• People who used Bakuchiol saw improvements in skin elasticity, firmness, fine lines, wrinkles, pigmentation, smoothness, feel, clarity, radiance, number of acne lesions, appearance of scars.
    • Measurable effects were also found like wrinkle depth, pigmentation, and acne lesions.
    • Side effects, irritation, and intolerances were not experienced.

They suggest this is a chemical worth trying - especially if you are intolerant of retinol or looking for a retinol alternative.

 

#6: Bakuchiol vs Retinol: A Botanical Retinol Alternative?

When compared to Retinol directly, the results were comparable (this was at a 0.5% concentration). Although the research supporting Bakuchiol as a botanical retinol alternative is promising, there isn't a lot of data. There also isn't any data comparing Bakuchiol to prescription retinoids. When it comes to a head-to-head, long term comparison of Bakuchiol vs all retinoids (not just retinol), the safe assumption is that retinoids are probably more effective. 

However, there are so many other factors to consider when deciding what to use. Results matter, but not if the risks or side effects are too high. That is why we view retinol alternative regimens as very important options. 

This Bakuchiol vs Retinol Infographic should help:

 

 bakuchiol vs. retinol infographic by bareLUXE

#7: Bakuchiol Skincare Product Marketing

A brand's decision-making about whether or not to use pure, concentrated Bakuchiol in their product is a personal one. It's an expensive molecule. It's also thick, oily, and brown which can make it tricky if there's a certain look a brand wants for their product.

Brands have to choose if they want the best concentration for effectiveness (but deal with colour or aroma) or getting the name on the label to capitalize on popularity (and keep the concentration low enough to not worry about colour or aroma).

This isn't a criticism, the sensorial aspect of luxury cosmetics cannot be denied. However, if a brand is trying to create some sort of light, fluffy, pink beautiful masterpiece, the decision of whether or not to use a high concentration of a brown oil will be influenced

If a product is marketed as "containing Bakuchiol" and the ingredient list says something like: psoralea corylifolia (bakuchiol) seed oil, psoralea corylifolia (babchi) fruit extract; then the product uses traditional extracts of the psoralea corylifolia seed or plant - not the concentrated, purified version of Bakuchiol.

This means the consumer might see results; but it's just as possible they will get no effect or even side effects from using an unpurified ingredient.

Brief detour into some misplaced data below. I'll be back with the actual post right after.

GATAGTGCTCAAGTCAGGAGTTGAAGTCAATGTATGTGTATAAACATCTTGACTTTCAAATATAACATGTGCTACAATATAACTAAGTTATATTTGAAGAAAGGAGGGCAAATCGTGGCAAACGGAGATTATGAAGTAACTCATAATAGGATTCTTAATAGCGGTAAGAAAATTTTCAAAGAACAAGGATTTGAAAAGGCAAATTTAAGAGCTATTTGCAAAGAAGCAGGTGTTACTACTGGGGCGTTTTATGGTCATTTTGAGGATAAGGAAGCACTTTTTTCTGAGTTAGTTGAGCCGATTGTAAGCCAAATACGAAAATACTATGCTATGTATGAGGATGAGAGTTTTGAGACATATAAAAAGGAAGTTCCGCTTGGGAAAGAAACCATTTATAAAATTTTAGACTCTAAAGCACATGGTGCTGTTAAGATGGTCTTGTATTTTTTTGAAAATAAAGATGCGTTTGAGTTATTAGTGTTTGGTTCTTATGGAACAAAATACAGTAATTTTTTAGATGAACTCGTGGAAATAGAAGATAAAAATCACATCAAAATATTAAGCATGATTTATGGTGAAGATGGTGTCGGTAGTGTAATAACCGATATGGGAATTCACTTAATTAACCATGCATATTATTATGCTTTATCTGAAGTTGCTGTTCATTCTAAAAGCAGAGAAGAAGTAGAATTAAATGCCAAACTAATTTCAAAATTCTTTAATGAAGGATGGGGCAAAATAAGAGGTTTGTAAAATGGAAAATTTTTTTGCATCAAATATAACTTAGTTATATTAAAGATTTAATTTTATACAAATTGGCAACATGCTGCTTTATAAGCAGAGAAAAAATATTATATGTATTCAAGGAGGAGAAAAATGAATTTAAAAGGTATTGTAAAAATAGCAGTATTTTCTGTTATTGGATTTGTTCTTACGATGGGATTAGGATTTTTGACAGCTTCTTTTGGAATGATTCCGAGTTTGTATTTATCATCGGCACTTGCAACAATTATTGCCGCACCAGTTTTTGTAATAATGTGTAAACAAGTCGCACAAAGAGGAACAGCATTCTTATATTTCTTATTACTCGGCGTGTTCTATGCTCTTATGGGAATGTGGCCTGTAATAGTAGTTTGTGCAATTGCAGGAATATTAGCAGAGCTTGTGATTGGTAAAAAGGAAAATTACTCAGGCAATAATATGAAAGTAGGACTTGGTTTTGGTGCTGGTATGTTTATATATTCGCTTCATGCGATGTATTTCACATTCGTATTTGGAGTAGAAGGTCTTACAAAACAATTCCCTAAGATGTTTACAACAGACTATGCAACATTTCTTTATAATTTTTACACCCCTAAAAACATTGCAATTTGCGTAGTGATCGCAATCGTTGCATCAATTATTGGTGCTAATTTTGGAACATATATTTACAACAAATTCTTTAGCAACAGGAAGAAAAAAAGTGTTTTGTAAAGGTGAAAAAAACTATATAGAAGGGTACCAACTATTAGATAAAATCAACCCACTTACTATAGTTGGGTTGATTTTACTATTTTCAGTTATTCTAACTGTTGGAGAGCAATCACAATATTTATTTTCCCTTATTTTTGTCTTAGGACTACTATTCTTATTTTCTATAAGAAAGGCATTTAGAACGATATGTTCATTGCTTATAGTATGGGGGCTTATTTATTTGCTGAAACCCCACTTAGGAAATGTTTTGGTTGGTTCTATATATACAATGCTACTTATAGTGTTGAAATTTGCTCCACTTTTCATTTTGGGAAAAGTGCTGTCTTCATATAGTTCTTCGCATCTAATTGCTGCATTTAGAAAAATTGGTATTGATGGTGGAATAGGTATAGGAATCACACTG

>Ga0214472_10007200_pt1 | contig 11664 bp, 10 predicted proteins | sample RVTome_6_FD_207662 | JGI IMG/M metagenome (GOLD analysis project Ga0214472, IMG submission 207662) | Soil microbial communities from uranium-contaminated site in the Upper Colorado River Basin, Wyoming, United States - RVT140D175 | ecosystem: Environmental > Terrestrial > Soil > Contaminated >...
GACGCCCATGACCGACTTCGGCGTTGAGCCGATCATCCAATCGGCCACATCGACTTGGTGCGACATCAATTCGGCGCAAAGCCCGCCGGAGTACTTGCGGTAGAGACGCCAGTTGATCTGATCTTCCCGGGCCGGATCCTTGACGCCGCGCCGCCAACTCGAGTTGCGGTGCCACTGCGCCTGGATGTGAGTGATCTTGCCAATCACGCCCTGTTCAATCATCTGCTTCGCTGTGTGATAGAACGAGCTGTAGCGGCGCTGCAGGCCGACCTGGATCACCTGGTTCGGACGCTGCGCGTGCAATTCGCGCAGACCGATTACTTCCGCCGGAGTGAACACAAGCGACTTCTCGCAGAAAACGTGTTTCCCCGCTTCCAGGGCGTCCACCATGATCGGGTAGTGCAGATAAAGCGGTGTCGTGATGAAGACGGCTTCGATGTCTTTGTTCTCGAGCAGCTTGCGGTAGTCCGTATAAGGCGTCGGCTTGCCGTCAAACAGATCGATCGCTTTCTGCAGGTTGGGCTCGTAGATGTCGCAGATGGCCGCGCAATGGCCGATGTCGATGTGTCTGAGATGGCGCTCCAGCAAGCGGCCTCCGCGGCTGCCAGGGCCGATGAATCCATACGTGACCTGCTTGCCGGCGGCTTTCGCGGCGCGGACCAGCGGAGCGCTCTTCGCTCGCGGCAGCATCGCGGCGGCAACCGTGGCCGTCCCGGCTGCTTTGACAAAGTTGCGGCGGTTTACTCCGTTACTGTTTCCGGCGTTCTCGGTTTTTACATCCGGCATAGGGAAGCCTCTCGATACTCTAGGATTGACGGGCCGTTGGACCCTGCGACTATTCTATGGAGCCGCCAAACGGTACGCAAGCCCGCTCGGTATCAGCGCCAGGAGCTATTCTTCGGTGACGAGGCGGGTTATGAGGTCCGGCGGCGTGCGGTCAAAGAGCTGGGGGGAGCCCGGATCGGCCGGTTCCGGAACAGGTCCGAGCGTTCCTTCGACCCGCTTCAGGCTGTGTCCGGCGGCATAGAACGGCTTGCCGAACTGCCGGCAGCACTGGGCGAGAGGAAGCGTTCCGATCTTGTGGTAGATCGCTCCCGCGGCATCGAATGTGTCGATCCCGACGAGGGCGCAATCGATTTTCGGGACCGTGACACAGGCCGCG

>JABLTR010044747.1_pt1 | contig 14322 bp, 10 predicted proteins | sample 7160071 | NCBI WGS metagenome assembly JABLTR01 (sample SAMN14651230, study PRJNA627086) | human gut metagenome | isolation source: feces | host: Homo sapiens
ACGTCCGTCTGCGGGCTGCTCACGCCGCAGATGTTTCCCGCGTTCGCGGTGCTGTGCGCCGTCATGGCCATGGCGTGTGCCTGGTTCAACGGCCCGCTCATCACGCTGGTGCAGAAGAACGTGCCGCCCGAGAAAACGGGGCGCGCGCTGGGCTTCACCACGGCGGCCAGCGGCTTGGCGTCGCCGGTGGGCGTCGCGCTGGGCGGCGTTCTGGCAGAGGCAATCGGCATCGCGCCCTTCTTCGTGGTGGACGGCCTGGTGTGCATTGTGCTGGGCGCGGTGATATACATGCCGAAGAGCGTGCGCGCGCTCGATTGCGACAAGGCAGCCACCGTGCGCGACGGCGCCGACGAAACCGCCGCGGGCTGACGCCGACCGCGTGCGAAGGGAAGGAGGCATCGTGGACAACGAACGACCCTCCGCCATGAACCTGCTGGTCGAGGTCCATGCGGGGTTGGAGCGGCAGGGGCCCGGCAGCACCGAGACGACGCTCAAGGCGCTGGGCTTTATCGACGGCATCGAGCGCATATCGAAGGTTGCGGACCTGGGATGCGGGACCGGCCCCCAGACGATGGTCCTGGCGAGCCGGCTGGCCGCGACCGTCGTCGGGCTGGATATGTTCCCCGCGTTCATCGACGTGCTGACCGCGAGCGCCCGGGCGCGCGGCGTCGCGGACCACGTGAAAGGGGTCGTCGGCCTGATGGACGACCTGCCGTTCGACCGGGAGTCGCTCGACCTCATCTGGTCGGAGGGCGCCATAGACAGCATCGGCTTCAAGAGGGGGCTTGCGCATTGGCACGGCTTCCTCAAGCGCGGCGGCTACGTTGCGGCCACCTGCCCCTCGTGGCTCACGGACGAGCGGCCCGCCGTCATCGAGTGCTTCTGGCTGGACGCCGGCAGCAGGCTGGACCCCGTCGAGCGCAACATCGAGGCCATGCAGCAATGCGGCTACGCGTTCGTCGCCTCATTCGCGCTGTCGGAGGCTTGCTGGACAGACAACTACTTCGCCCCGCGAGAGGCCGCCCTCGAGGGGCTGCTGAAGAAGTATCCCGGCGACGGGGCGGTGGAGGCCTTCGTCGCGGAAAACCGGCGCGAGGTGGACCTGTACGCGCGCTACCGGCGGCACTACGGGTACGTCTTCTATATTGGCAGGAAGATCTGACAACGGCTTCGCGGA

Another area where marketing can get confusing is with the term "active ingredient". We blogged about claims marketing and prefer terms like Functional and BioActive because they still convey the meaning we are trying to get across to our consumers (that the product is going to provide visible improvements to the skin's appearance) but don't oversell the effects or suggest it will have the same potency as a drug like prescription tretoin. 

Since Bakuchiol has been compared to Retinol, new terms have emerged like: Bio-Retinol, Phyto-Retinol, and Botanical Retinol. These are unregulated marketing terms used to help a brand tell a consumer what they are trying to sell, but there are no rules. We like the term Botanical Retinol Alternative because many people want effects from boosting collagen, but can't tolerate the irritation that comes with vitamin A derivatives.

 

bareLUXE  Brand Approach to Bakuchiol

Being a physician, I'm used to reading studies to decide if I think they apply to my patients. If Bakuchiol was a drug and I was deciding whether to prescribe it, I would say the studies are not big enough, not numerous enough, and are all likely affected by commercial bias. 

As a brand owner I can say how rare it is for anything natural to have any data. The data for Bakuchiol products is compelling. Do I think it will  produce equivalent results to very long-term retinol use or prescription retinoic acid?

Unlikely.  (Remember, our main marketing gimmick is transparency…)

Bakuchiol oils and Bakuchiol serums work great for me. The main reason is because I actually use them. My skin is totally intolerant of retinol, even at low concentrations. I get horrible dryness, flaking, cracking. My eyes get red and I get blocked tear ducts (Meibomian gland dysfunction). The inside of my nose gets painful and swollen. And after I stop using the retinol, it literally takes 4-5 weeks for my skin to recover. 

As a consumer, you already know if your skin tolerates retinol. You also know if you prefer to use natural plant substances over other options. If you're looking for a retinol alternative or if you've decided to give Bakuchiol a try, then this guide will help you make a choice that will maximize the chances you'll have a great result.